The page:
Social care funding must go to the front line

UNISON has urged all councillors to boost care pay

Councils must ensure funding earmarked to tackle workforce shortages in social care reaches staff pay packets, says UNISON today (​Friday).

The union has written to ​more than 16,500 ​councillor​s in England ​urging them to ensure that ​local care workers receive their share of millions of pounds ​of short-term funding pledged by the government.

More than 2,800 care staff across the country have also emailed ​local politicians calling for support to get what they are owed.

In December, ministers announced a £462.5m workforce retention and recruitment fund​ in response to the staffing crisis facing the sector.

The cash – for bonuses, overtime and bringing forward planned pay rises for care staff – can be accessed by local ​authorities until the end of March.

However, UNISON says money from other government initiatives didn’t always reach the pay packets of all the staff for whom it was intended.

​The union cites cash from the ​adult ​social ​care ​infection ​control ​fund, which was supposed to cover wages for self-isolating care workers. The union published evidence last June showing some care workers simply weren’t getting the cash.*

The ​UNISON letter warns this must not happen ​with the new funding and asks what steps councils are taking to ‘reward the local social care workforce’.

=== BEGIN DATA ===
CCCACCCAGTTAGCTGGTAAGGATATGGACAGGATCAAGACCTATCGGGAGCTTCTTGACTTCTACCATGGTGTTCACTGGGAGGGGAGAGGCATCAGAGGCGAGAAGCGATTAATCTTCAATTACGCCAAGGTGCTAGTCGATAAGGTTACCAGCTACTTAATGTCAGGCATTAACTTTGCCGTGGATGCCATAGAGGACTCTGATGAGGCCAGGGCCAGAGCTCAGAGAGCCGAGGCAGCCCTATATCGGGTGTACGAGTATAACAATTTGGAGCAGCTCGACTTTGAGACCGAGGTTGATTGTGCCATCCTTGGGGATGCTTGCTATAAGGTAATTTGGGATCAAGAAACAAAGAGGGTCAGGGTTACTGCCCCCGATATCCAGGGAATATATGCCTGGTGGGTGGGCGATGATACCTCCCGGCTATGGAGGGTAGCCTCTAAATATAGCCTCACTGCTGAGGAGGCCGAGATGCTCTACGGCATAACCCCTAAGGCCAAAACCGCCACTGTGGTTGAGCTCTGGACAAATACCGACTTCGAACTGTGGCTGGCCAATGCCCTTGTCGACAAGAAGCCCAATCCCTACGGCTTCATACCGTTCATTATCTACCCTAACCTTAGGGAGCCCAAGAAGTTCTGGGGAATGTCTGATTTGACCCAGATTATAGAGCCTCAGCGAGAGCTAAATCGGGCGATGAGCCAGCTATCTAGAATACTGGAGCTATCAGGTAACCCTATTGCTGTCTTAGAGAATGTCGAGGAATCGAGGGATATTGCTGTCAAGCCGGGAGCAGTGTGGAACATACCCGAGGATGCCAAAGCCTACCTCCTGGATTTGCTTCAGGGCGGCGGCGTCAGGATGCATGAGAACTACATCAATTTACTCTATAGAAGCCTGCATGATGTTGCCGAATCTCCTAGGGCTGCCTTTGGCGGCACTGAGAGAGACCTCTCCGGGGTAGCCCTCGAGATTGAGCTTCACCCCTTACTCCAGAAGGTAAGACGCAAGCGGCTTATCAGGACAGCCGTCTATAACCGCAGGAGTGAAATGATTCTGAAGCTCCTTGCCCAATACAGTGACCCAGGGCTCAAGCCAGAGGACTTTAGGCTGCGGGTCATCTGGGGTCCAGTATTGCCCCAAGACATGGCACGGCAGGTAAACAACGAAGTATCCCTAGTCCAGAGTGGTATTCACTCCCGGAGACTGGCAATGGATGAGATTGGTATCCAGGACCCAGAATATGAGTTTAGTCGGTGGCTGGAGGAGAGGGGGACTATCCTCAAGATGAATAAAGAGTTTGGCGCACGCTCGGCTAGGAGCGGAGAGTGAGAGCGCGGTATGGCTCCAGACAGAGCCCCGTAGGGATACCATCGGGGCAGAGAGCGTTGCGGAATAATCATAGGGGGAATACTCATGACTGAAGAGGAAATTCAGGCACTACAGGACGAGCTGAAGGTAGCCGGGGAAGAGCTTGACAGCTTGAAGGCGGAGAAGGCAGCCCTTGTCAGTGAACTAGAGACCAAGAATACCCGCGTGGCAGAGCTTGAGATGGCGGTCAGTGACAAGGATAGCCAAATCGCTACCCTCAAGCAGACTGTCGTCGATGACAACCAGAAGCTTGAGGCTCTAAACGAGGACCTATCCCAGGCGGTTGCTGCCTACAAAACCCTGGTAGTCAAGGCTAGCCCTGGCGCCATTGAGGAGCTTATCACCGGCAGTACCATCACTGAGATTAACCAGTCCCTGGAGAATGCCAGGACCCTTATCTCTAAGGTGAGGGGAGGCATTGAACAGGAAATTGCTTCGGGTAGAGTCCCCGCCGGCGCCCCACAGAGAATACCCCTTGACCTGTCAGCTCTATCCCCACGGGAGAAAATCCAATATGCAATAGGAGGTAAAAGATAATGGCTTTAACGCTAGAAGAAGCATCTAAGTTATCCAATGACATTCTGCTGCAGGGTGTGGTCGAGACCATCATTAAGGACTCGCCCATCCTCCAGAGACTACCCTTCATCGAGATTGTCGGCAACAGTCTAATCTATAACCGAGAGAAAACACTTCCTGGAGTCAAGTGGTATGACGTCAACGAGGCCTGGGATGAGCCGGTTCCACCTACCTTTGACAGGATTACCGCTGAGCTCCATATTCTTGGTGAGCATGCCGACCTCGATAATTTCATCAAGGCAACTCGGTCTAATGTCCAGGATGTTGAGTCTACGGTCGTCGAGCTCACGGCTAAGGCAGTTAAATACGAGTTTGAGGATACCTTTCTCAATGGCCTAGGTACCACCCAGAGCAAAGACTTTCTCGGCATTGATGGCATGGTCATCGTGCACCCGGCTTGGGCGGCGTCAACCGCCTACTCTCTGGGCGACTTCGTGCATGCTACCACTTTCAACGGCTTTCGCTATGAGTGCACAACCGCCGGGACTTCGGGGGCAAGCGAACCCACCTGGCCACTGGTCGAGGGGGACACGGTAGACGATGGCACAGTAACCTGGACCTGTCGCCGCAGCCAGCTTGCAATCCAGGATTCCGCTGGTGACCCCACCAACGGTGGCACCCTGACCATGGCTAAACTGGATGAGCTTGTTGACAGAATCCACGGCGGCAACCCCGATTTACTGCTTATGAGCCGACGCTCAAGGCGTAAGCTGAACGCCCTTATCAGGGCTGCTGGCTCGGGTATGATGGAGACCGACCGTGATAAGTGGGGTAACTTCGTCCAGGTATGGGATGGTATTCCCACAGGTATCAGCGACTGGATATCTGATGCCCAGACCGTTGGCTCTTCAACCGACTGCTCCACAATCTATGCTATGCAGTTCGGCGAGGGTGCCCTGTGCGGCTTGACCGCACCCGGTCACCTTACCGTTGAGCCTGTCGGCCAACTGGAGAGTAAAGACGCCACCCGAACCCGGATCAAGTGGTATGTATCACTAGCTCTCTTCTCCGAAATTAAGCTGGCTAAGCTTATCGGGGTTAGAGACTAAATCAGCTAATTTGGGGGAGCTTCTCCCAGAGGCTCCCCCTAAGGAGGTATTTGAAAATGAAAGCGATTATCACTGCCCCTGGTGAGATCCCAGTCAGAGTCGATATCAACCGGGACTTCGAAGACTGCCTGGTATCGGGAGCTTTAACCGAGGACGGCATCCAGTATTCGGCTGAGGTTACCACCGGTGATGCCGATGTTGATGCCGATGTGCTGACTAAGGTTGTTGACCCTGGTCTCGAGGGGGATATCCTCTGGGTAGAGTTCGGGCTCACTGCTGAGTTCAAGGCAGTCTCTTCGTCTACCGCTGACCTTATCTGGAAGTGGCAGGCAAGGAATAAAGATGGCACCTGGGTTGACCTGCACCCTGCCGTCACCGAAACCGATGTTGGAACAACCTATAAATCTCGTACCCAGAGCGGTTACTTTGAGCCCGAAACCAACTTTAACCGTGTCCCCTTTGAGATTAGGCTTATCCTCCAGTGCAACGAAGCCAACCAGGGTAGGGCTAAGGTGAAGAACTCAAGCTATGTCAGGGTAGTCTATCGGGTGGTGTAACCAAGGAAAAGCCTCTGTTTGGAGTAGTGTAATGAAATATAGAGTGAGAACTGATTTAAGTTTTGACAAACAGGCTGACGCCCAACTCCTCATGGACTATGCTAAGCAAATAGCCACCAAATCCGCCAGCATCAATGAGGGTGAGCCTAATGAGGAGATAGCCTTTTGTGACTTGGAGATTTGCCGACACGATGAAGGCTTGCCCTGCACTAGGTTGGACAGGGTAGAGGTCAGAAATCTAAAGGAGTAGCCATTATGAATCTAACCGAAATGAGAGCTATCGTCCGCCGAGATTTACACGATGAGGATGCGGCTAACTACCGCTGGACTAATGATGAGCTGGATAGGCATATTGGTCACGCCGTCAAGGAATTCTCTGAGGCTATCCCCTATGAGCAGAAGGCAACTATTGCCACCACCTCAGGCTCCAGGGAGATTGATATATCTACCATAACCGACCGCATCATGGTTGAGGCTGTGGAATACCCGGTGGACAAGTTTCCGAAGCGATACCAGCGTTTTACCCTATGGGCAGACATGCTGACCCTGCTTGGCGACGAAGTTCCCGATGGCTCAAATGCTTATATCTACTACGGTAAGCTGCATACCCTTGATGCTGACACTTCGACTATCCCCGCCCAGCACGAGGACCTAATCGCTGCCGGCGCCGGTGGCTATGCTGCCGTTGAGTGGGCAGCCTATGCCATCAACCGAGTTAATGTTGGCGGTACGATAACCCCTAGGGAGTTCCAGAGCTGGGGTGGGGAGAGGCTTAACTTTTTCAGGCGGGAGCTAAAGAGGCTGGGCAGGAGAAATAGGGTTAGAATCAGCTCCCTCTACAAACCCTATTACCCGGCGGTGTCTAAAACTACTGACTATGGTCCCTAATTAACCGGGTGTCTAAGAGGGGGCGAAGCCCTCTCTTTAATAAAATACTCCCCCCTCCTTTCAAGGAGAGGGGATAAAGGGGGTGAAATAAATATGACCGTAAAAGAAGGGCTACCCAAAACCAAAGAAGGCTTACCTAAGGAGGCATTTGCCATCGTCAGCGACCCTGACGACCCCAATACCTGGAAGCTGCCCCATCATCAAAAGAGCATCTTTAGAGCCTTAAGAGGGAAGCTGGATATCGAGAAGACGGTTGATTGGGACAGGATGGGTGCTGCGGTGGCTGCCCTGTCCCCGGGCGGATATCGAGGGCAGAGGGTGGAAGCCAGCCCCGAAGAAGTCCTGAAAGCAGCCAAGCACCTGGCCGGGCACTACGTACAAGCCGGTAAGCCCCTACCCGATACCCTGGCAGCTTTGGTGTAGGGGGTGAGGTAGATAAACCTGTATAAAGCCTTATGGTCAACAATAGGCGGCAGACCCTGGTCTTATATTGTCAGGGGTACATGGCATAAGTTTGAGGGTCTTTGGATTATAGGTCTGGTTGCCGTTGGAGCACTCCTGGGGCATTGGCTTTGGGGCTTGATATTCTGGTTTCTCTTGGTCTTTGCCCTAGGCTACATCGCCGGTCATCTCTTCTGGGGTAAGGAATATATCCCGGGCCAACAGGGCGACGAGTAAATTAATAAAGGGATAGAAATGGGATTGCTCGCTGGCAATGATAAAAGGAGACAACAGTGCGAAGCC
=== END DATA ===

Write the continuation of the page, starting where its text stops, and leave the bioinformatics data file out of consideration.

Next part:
It says care staff ‘deserve any opportunity available’ to help increase their pay​ and that it’s only with improved wages that ‘the staffing problems besetting the sector can start to be addressed’.

The letter continues: “UNISON has been pushing hard to get a boost in care worker pay, and ministers ​have finally agreed to act.

“This additional money won’t fix low wages, but ​it is an opportunity for your council to invest in ​the staff who’ve supported ​local communities tirelessly throughout the pandemic. UNISON ​is keen for your help to ensure the funding gets to employees on the frontline.”

Some ​authorities ​have already taken action to improve pay, says UNISON. They include Somerset County Council, which has announced rises and bonuses for care workers, including a commitment to a minimum £10.50 per hour.

West Northamptonshire Council is paying a £600 ‘thank you’ bonus to care workers across the county. Oldham Council and Cheshire West and Chester Council have both recently committed to paying the real living wage of £9.90 an hour to care staff.

UNISON general secretary Christina McAnea said: “This is ​all too little, too late, but it’s still crucial th​e money gets to care workers. ​Local authorities have the power to make this happen if councillors step up and do the right thing.

“Billions more are needed to get the care sector out of the crisis it’s facing. Paying staff a proper wage is a top priority to attract recruits and stop the exodus of existing staff.

“All care workers should be on at least the ​real living wage.”

Notes to editors:  
– *Findings from a UNISON survey published in 2021 show that a third of care staff isolating or off sick with Covid were not getting full sick pay. Care employers in England were meant to use the infection control fund to ensure full pay for staff, but some refused.
– UNISON is the UK’s largest union with more than 1.3 million members providing public services in education, local government, the NHS, police service and energy. They are employed in the public, voluntary and private sectors.